Pueblo County, Colorado

Contributed by Karen Mitchell.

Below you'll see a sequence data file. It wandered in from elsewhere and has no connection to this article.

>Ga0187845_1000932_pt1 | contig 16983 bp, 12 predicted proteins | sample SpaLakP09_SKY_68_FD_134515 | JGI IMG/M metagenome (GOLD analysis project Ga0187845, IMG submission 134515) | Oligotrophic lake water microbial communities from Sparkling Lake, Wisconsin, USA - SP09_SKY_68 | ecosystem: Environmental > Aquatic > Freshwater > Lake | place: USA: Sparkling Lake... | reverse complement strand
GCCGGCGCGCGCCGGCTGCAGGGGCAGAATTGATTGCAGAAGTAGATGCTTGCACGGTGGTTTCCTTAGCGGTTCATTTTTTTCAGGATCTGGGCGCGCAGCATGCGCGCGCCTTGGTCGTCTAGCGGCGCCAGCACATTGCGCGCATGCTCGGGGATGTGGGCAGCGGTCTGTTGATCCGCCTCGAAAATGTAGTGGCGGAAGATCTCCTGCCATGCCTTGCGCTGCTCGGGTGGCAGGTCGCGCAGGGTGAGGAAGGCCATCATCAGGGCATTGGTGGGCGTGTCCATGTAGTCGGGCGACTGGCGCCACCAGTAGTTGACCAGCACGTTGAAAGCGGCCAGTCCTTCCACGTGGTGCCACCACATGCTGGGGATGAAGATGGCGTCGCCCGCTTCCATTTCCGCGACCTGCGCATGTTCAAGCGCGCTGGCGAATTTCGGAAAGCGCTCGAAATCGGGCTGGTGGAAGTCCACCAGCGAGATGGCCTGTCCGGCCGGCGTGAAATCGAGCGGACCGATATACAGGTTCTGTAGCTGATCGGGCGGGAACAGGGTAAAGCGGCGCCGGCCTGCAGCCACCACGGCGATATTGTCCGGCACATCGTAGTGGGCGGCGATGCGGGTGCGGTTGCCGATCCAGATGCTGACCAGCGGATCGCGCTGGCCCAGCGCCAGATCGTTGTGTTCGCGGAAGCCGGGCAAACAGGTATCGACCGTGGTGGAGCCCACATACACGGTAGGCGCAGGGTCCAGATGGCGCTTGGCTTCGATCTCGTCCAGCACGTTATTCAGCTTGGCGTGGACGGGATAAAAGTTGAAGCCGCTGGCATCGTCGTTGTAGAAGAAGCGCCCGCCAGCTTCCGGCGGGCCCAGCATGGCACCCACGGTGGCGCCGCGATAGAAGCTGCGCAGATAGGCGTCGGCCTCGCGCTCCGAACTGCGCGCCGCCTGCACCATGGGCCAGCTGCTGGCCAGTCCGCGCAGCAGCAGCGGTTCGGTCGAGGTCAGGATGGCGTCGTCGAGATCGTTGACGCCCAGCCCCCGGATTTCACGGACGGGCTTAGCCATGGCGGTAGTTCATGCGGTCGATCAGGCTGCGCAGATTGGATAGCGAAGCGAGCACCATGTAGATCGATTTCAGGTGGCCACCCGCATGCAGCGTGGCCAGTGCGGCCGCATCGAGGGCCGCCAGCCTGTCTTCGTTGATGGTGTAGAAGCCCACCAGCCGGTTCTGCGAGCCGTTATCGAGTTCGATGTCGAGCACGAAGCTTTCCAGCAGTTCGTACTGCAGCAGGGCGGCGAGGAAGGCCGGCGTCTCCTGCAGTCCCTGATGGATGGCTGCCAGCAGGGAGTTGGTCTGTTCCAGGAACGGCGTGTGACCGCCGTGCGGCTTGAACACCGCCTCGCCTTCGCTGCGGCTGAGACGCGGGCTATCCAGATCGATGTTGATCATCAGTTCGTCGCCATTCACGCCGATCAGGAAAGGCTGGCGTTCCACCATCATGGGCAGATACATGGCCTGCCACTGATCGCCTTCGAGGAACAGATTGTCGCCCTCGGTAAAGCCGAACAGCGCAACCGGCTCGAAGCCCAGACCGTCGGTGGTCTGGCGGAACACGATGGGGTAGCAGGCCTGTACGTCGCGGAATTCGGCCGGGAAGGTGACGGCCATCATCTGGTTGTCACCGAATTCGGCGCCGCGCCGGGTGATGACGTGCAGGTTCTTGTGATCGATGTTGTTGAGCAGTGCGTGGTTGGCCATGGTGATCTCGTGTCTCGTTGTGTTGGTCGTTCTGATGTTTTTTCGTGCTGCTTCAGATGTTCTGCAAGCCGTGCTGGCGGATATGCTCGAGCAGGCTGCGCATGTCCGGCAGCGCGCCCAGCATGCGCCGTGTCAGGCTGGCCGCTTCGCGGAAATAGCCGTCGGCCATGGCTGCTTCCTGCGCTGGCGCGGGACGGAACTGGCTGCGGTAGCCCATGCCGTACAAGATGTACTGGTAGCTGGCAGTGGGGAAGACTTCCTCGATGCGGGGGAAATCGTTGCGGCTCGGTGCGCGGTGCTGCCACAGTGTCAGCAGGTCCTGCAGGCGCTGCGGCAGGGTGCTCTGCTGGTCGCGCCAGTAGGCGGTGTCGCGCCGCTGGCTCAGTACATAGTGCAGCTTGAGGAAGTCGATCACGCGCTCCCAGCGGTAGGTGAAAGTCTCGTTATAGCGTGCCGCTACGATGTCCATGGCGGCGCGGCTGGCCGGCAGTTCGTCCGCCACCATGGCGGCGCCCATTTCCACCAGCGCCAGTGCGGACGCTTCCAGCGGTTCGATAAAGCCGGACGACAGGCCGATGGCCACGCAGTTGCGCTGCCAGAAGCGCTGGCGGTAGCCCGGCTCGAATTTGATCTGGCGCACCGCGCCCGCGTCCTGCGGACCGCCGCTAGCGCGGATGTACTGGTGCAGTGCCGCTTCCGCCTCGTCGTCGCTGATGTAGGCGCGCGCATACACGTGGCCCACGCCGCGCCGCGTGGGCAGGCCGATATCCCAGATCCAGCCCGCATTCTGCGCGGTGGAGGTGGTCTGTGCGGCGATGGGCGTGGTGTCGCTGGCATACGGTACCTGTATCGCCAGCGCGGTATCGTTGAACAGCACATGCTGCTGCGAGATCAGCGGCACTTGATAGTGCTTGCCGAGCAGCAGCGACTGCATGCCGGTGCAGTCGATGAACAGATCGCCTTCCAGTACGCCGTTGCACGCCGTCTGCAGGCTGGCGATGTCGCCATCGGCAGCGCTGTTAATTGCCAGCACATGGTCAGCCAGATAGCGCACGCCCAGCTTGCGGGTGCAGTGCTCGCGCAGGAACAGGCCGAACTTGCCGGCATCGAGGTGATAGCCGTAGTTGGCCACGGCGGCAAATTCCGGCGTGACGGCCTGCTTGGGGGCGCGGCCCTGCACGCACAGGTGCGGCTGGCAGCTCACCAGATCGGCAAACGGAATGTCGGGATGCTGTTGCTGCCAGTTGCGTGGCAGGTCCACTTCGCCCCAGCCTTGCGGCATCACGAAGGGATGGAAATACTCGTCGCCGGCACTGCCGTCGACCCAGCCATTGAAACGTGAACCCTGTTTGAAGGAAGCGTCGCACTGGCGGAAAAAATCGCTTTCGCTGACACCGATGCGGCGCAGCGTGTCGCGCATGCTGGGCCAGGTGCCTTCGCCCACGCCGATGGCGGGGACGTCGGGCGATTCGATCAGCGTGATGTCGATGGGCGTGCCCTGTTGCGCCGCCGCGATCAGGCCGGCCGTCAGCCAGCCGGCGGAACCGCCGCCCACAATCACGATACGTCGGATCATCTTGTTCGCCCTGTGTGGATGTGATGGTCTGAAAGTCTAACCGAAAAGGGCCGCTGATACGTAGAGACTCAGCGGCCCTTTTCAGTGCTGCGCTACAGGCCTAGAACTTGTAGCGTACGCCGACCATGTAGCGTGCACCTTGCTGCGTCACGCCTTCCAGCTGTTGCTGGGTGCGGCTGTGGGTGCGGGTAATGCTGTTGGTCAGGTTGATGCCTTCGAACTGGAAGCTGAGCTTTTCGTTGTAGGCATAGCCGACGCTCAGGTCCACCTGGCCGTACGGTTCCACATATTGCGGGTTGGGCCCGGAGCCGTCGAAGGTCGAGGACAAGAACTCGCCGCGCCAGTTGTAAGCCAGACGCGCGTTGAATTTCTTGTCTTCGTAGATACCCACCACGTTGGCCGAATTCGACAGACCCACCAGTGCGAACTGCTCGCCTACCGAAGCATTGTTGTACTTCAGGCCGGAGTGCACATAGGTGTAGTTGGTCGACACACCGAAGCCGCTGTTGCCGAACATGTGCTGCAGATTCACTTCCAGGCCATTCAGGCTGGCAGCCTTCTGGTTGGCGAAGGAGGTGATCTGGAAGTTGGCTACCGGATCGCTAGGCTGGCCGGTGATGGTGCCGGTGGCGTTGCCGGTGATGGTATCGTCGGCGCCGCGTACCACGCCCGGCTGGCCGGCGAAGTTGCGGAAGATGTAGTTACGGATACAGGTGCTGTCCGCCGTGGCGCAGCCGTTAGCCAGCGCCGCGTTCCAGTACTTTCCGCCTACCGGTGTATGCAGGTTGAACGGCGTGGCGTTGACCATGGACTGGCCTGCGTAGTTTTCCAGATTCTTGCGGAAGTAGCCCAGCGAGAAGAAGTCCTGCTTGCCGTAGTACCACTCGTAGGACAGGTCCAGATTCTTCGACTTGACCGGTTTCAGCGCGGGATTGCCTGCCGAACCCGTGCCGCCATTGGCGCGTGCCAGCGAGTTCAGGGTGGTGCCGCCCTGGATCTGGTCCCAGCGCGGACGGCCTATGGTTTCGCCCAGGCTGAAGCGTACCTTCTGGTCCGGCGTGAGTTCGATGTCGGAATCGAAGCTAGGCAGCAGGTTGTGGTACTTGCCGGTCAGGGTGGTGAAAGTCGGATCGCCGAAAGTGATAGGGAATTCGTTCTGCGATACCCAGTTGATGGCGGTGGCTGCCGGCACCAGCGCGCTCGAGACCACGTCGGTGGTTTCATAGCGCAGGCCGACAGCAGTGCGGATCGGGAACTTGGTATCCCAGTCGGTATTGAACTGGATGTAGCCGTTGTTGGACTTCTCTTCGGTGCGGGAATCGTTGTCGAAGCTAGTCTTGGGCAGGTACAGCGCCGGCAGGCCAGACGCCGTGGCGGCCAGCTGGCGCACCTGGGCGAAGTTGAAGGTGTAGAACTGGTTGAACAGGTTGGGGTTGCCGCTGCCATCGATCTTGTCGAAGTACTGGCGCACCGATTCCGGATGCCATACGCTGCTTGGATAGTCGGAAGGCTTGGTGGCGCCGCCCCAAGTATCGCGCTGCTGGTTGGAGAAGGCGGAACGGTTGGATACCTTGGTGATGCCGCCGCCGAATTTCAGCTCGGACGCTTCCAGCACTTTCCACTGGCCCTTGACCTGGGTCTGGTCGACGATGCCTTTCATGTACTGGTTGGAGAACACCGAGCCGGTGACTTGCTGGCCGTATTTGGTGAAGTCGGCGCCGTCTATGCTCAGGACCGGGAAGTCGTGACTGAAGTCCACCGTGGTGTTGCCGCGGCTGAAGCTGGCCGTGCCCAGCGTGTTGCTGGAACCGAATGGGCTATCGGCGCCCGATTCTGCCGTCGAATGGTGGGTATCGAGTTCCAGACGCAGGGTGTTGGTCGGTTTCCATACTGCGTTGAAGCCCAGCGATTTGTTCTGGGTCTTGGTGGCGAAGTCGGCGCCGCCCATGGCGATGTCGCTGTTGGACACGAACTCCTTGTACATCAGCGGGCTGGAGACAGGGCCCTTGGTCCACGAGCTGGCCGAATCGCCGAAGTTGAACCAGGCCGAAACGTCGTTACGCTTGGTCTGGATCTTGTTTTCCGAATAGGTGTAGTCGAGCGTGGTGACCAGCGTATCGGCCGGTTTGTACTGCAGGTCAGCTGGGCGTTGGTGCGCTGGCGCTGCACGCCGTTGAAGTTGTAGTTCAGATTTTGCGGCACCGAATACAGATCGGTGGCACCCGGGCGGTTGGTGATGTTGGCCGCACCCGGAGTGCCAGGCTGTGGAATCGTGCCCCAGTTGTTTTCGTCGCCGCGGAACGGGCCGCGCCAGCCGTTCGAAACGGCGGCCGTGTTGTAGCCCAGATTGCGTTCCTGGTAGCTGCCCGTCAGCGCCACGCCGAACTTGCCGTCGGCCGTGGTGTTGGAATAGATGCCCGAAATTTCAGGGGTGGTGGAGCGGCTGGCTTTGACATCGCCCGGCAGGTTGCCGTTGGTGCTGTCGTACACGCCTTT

Guy Knox was born the same day Colorado entered statehood—August 1, 1876, in Topeka, Kansas; was educated in the public schools and Washburn College of that city and moved to Denver with his parents in 1894. He is directly descended from Major General Henry Knox of Revolutionary fame, who, by act of congress was appointed secretary of war in 1785. Members of the original Knox family in America were residents of Massachusetts, but at an early date one branch of the family moved to Maryland and built the town of Knoxville in historic old Frederick county, where Joseph Knox, grandfather of Guy Knox, was born. At a later date Joseph Knox came west, in the meantime having married Charlotte Selsom of Burkittsville, Frederick county, Maryland. To this union there was born in Circleville, Ohio, in 1851, a son, William Scott Knox, father of the subject of this sketch. In September, 1875, William Scott Knox then a resident of Kansas, married Sophronia Nelland and Guy Knox, their first child was born the following year. Later, two daughters were born. Fay Louise (Mrs. H. L. Willis), of Pueblo, now deceased; and Ada Charlotte, now Mrs. A. E. Lane, of Salt Lake City; and then another son, Henry Howard Knox of Oklahoma City. Early in life Guy Knox found it necessary to earn his own living and entered railroad work in Pueblo in a clerical capacity. After a brief period of clerking he became interested in journalism and turned to that field for a livelihood. For fifteen years he continued in that line of work, being engaged at different times with various Colorado newspapers and magazines. Developing into a special writer he was employed for several years by an eastern news syndicate in the production of feature articles for Sunday magazines on development of western resources. Traveling extensively in the intermountain states he devoted his spare time to study and today is recognized as an authority on the mineral, agricultural and industrial possibilities of mountain states and particularly Colorado's natural resources. He is up on modern methods of mining and milling, is posted by practical experience on farming and stock raising and has given years of attention to the subject of production and markets, which is today so vital to the success of western enterprises in general. He is an ardent supporter of permanent improvements for general use such as irrigation enterprises, reclamation of waste lands, good roads, and in fact, anything and everything that tends to upbuilding, home making and maintenance. In 1910 Mr. Knox made a trip into the northland, the Hudson Bay country—but returned to Colorado in less than a year satisfied that the big field was here and that it would be here the big things would he done. In 1911 he joined with Cyrus W. Barnholt in the organization of The Knox-Barnholt Company, a corporation whose purpose was to be the financing and developing of meritorious enterprises and today the company is engaged along the same lines in a decidedly successful way. Mr. Knox is deeply interested in charity work, believes in better laws and a broader interpretation of present statutes, less technicality and more practicability; in other words, more "do it" aud less "talking" about it. He may be a dreamer, as some of his intimate friends have expressed it, but he dreams big dreams, is a stanch advocate of fair play, a lover of the finer things of life and has faith in his convictions, all of which cover a multitude of sins. Mr. Knox is of Episcopal religious faith, of democratic political persuasion, is a member of the Benevolent Protective Order of Elks fraternity, the Brotherhood of American Yeomen; an officer of the White Advisory Board of the Colorado-African Colonization Society, and member of a number of social, civic and political organizations. Mr. Knox married Miss Mayne Louise Longmoor, of Cynthiana, Kentucky, in 1900. There are no children. Besides a farm home and mountain home he maintains a permanent residence on Capitol Hill in Denver. History Of Colorado Illustrated Volume III Chicago The S. J. Clarke Publishing Company 1918

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